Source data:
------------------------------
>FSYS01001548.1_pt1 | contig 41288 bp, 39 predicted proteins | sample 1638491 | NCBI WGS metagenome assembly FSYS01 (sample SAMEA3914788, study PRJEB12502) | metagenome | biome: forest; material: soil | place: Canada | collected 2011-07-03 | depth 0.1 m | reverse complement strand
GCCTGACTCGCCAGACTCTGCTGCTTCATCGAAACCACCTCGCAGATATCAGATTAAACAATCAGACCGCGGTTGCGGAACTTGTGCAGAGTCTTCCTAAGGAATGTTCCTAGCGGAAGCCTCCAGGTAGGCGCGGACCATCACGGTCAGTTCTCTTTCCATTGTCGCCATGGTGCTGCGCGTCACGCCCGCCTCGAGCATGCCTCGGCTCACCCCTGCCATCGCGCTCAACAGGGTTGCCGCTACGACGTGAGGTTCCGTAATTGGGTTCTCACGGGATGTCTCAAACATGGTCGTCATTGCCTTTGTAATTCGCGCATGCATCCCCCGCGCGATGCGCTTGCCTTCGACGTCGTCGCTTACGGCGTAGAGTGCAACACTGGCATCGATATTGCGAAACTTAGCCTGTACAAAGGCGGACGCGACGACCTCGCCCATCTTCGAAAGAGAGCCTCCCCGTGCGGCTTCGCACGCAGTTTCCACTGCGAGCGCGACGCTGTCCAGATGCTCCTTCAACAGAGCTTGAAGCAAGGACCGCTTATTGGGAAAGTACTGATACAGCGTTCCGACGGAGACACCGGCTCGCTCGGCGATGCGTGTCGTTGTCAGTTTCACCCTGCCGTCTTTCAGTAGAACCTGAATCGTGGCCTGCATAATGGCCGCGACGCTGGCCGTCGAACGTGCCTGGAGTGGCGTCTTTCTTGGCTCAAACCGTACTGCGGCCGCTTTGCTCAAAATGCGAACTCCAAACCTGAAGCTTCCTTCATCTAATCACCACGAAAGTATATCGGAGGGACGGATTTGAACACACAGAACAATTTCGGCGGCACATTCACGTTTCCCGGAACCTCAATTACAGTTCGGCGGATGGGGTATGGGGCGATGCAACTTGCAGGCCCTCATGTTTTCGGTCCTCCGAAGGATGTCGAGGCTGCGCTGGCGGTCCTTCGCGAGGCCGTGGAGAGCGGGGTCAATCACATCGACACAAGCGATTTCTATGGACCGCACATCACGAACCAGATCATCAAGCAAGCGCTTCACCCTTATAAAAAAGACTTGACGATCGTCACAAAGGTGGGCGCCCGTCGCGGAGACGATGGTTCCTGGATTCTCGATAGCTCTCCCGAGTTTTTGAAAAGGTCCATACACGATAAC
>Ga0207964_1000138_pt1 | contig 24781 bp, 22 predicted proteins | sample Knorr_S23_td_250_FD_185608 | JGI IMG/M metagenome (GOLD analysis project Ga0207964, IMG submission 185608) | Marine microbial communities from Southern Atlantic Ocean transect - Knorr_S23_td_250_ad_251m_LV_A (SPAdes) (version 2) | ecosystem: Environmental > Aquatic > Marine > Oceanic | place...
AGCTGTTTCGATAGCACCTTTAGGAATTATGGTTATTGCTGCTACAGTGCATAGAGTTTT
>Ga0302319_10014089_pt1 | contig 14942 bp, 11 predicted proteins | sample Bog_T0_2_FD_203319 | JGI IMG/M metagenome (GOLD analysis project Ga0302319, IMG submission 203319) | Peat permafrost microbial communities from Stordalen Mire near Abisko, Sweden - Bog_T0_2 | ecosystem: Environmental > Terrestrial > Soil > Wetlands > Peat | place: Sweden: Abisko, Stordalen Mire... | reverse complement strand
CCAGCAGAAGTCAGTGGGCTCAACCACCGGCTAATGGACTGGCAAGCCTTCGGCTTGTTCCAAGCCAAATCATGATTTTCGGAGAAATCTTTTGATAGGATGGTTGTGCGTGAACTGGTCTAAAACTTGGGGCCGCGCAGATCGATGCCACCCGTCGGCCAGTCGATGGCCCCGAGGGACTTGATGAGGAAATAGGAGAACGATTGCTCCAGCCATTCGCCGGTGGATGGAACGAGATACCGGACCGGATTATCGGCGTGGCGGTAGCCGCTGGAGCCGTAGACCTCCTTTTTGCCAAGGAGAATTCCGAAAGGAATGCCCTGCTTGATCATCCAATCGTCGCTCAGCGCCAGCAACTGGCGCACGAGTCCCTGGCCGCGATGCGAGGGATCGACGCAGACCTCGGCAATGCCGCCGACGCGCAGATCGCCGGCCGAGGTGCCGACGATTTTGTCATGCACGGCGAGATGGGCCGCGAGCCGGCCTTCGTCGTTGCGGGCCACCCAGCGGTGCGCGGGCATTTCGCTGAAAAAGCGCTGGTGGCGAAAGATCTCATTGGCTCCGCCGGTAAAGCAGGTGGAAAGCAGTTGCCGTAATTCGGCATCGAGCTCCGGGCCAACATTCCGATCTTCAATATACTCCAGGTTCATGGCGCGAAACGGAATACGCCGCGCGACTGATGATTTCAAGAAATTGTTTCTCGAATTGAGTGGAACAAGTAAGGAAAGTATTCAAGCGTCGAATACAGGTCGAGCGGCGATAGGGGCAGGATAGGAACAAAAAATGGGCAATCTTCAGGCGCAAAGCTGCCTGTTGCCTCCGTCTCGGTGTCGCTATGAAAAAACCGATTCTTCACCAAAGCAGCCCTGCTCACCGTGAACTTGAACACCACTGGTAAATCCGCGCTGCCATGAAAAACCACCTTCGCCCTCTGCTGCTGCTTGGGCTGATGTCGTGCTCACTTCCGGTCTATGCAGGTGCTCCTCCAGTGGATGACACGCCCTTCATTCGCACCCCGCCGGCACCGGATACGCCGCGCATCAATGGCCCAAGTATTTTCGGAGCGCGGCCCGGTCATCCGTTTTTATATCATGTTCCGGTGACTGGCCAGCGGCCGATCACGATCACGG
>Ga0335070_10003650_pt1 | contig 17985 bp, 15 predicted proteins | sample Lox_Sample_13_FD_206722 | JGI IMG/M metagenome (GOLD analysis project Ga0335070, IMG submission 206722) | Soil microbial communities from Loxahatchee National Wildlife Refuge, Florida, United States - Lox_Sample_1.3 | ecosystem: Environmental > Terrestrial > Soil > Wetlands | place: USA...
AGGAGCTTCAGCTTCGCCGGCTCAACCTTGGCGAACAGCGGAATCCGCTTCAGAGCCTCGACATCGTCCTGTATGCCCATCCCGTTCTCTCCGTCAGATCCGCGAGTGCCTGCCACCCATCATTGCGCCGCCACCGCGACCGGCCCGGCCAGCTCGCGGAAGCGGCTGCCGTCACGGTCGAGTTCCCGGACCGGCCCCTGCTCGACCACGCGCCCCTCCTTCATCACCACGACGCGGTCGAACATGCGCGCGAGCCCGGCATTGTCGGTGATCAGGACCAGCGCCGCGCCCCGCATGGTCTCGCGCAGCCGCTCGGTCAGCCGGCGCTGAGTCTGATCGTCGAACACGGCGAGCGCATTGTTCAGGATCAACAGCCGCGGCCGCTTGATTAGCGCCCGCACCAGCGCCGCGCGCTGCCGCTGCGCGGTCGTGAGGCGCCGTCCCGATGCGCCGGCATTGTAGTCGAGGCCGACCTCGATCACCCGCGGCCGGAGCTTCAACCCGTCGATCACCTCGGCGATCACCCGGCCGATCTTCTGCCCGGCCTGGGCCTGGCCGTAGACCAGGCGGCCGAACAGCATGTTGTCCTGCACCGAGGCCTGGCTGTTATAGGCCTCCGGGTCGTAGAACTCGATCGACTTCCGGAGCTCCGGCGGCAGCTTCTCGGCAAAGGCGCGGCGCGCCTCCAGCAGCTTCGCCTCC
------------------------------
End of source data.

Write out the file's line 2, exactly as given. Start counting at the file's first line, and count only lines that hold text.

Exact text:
GCCTGACTCGCCAGACTCTGCTGCTTCATCGAAACCACCTCGCAGATATCAGATTAAACAATCAGACCGCGGTTGCGGAACTTGTGCAGAGTCTTCCTAAGGAATGTTCCTAGCGGAAGCCTCCAGGTAGGCGCGGACCATCACGGTCAGTTCTCTTTCCATTGTCGCCATGGTGCTGCGCGTCACGCCCGCCTCGAGCATGCCTCGGCTCACCCCTGCCATCGCGCTCAACAGGGTTGCCGCTACGACGTGAGGTTCCGTAATTGGGTTCTCACGGGATGTCTCAAACATGGTCGTCATTGCCTTTGTAATTCGCGCATGCATCCCCCGCGCGATGCGCTTGCCTTCGACGTCGTCGCTTACGGCGTAGAGTGCAACACTGGCATCGATATTGCGAAACTTAGCCTGTACAAAGGCGGACGCGACGACCTCGCCCATCTTCGAAAGAGAGCCTCCCCGTGCGGCTTCGCACGCAGTTTCCACTGCGAGCGCGACGCTGTCCAGATGCTCCTTCAACAGAGCTTGAAGCAAGGACCGCTTATTGGGAAAGTACTGATACAGCGTTCCGACGGAGACACCGGCTCGCTCGGCGATGCGTGTCGTTGTCAGTTTCACCCTGCCGTCTTTCAGTAGAACCTGAATCGTGGCCTGCATAATGGCCGCGACGCTGGCCGTCGAACGTGCCTGGAGTGGCGTCTTTCTTGGCTCAAACCGTACTGCGGCCGCTTTGCTCAAAATGCGAACTCCAAACCTGAAGCTTCCTTCATCTAATCACCACGAAAGTATATCGGAGGGACGGATTTGAACACACAGAACAATTTCGGCGGCACATTCACGTTTCCCGGAACCTCAATTACAGTTCGGCGGATGGGGTATGGGGCGATGCAACTTGCAGGCCCTCATGTTTTCGGTCCTCCGAAGGATGTCGAGGCTGCGCTGGCGGTCCTTCGCGAGGCCGTGGAGAGCGGGGTCAATCACATCGACACAAGCGATTTCTATGGACCGCACATCACGAACCAGATCATCAAGCAAGCGCTTCACCCTTATAAAAAAGACTTGACGATCGTCACAAAGGTGGGCGCCCGTCGCGGAGACGATGGTTCCTGGATTCTCGATAGCTCTCCCGAGTTTTTGAAAAGGTCCATACACGATAAC